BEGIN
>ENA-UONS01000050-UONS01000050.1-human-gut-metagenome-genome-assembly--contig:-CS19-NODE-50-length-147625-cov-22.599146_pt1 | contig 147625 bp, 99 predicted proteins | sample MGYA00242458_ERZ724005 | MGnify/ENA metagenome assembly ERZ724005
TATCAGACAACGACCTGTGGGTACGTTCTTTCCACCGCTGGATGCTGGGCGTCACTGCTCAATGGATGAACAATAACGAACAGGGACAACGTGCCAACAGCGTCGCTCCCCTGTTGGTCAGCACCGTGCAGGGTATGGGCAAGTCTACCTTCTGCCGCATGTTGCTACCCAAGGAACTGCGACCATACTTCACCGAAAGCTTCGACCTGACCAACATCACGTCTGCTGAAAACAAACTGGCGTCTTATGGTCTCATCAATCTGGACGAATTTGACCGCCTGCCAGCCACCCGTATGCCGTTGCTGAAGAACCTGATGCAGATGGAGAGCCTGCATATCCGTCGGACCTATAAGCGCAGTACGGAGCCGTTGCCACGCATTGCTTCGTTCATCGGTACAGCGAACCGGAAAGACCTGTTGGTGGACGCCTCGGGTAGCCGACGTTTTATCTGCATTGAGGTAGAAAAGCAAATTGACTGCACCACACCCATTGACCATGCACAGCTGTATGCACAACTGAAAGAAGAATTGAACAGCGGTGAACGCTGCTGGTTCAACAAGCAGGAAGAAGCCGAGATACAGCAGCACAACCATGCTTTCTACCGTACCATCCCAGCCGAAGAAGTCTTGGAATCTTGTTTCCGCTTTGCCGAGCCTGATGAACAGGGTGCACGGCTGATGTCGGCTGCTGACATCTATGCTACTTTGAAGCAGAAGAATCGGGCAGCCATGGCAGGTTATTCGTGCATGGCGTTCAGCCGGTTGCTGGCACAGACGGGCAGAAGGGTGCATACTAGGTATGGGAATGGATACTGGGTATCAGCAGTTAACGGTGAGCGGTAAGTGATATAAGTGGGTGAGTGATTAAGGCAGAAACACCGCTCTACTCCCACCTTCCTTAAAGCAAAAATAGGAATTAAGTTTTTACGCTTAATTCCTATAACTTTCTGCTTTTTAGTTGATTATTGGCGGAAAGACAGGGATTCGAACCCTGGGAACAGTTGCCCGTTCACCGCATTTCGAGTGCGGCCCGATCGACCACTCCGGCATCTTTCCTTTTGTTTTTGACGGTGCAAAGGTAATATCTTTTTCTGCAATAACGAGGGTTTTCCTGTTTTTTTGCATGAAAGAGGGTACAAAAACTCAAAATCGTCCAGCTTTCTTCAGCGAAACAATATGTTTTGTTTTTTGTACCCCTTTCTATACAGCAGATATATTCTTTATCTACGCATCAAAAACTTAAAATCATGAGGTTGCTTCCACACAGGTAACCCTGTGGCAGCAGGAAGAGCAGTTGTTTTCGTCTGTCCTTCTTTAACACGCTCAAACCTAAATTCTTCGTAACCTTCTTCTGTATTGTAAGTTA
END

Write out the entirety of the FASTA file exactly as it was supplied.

>ENA-UONS01000050-UONS01000050.1-human-gut-metagenome-genome-assembly--contig:-CS19-NODE-50-length-147625-cov-22.599146_pt1 | contig 147625 bp, 99 predicted proteins | sample MGYA00242458_ERZ724005 | MGnify/ENA metagenome assembly ERZ724005
TATCAGACAACGACCTGTGGGTACGTTCTTTCCACCGCTGGATGCTGGGCGTCACTGCTCAATGGATGAACAATAACGAACAGGGACAACGTGCCAACAGCGTCGCTCCCCTGTTGGTCAGCACCGTGCAGGGTATGGGCAAGTCTACCTTCTGCCGCATGTTGCTACCCAAGGAACTGCGACCATACTTCACCGAAAGCTTCGACCTGACCAACATCACGTCTGCTGAAAACAAACTGGCGTCTTATGGTCTCATCAATCTGGACGAATTTGACCGCCTGCCAGCCACCCGTATGCCGTTGCTGAAGAACCTGATGCAGATGGAGAGCCTGCATATCCGTCGGACCTATAAGCGCAGTACGGAGCCGTTGCCACGCATTGCTTCGTTCATCGGTACAGCGAACCGGAAAGACCTGTTGGTGGACGCCTCGGGTAGCCGACGTTTTATCTGCATTGAGGTAGAAAAGCAAATTGACTGCACCACACCCATTGACCATGCACAGCTGTATGCACAACTGAAAGAAGAATTGAACAGCGGTGAACGCTGCTGGTTCAACAAGCAGGAAGAAGCCGAGATACAGCAGCACAACCATGCTTTCTACCGTACCATCCCAGCCGAAGAAGTCTTGGAATCTTGTTTCCGCTTTGCCGAGCCTGATGAACAGGGTGCACGGCTGATGTCGGCTGCTGACATCTATGCTACTTTGAAGCAGAAGAATCGGGCAGCCATGGCAGGTTATTCGTGCATGGCGTTCAGCCGGTTGCTGGCACAGACGGGCAGAAGGGTGCATACTAGGTATGGGAATGGATACTGGGTATCAGCAGTTAACGGTGAGCGGTAAGTGATATAAGTGGGTGAGTGATTAAGGCAGAAACACCGCTCTACTCCCACCTTCCTTAAAGCAAAAATAGGAATTAAGTTTTTACGCTTAATTCCTATAACTTTCTGCTTTTTAGTTGATTATTGGCGGAAAGACAGGGATTCGAACCCTGGGAACAGTTGCCCGTTCACCGCATTTCGAGTGCGGCCCGATCGACCACTCCGGCATCTTTCCTTTTGTTTTTGACGGTGCAAAGGTAATATCTTTTTCTGCAATAACGAGGGTTTTCCTGTTTTTTTGCATGAAAGAGGGTACAAAAACTCAAAATCGTCCAGCTTTCTTCAGCGAAACAATATGTTTTGTTTTTTGTACCCCTTTCTATACAGCAGATATATTCTTTATCTACGCATCAAAAACTTAAAATCATGAGGTTGCTTCCACACAGGTAACCCTGTGGCAGCAGGAAGAGCAGTTGTTTTCGTCTGTCCTTCTTTAACACGCTCAAACCTAAATTCTTCGTAACCTTCTTCTGTATTGTAAGTTA